Book can be found in:
Genre = Economics
Intriguing Connections = Capitalism, Socialism, their Alternatives and Critiques
What we define as wealth has implication on how we measure it. One of the major issues the Shaikh and Tonak describe is the implication between the difference in productive and unproductive labor, or as they prefer to state it, production and nonproduction labor. All labor produces an outcome that can be extremely valuable to society, but not all labor has an output. Production labor add to the total wealth of society, while nonproduction labor either transfers wealth of society or is just a form of social consumption. Under this framework, changes in employment have different effects depending on the type of labor.
The current Neoclassical framework of measuring production is to include many forms of labor that are actually meant to be social consumption. Making anything that someone is willing to pay for a production activity. The problem with this view, that the authors point out, is the implication on investments change. Increasing social consumption, in the authors framework would reduce the available investment.
The authors pose an alternative way of measuring production. They use a variety of models and charts to show the way their alternative measure would look like. Their methodology is based on the Classical perspective, more of from the view of Marx. Their measures differ from Marx, but are based on Marx. The authors use an input-output account framework, rather than the national-income-and=product account, as it enables greater coverage by tracking the whole product.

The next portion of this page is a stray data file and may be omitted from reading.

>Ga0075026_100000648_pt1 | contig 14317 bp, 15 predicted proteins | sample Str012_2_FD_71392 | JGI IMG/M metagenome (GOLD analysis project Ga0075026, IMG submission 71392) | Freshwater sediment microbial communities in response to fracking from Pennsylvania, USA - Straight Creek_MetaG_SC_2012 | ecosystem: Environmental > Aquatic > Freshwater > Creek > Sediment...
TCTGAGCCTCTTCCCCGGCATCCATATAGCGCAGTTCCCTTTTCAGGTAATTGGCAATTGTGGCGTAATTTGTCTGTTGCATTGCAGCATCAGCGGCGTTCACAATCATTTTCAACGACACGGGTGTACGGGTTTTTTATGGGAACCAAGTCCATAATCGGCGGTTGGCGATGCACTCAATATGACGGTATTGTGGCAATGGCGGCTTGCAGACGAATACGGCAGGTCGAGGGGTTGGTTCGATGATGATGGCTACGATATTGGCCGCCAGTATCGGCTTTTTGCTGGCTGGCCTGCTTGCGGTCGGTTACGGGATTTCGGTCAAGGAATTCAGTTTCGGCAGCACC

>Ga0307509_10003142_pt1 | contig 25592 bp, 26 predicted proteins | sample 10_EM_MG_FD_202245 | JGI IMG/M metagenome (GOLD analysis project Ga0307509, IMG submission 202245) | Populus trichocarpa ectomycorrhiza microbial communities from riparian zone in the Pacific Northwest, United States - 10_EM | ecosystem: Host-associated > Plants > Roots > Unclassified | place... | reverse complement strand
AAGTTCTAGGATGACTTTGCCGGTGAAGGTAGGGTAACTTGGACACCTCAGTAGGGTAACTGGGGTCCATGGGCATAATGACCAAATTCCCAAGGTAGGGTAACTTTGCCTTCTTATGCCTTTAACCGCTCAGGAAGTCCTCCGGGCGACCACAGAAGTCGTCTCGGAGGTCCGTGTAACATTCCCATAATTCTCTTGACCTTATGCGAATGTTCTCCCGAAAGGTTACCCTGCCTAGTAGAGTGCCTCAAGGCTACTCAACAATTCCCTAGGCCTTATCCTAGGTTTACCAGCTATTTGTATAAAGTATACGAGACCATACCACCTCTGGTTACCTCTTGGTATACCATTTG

The problem with the book is that the general discussion is relegated to a minority position. The impact of particular measures of wealth and the politics of measuring wealth is not the dominant theme. The book is not an easy read and deeply mathematical. Most of the book is trying to explain the math and outputs of the various alternative measures of wealth. The equations become harder to read as the explanation to them is reduced. Although the authors meticulously explain their equation and charts, there appears to be a huge disconnect between the math’s and their meanings.
Pages to read: 361
1st Edition: 1994
Ratings out of 5: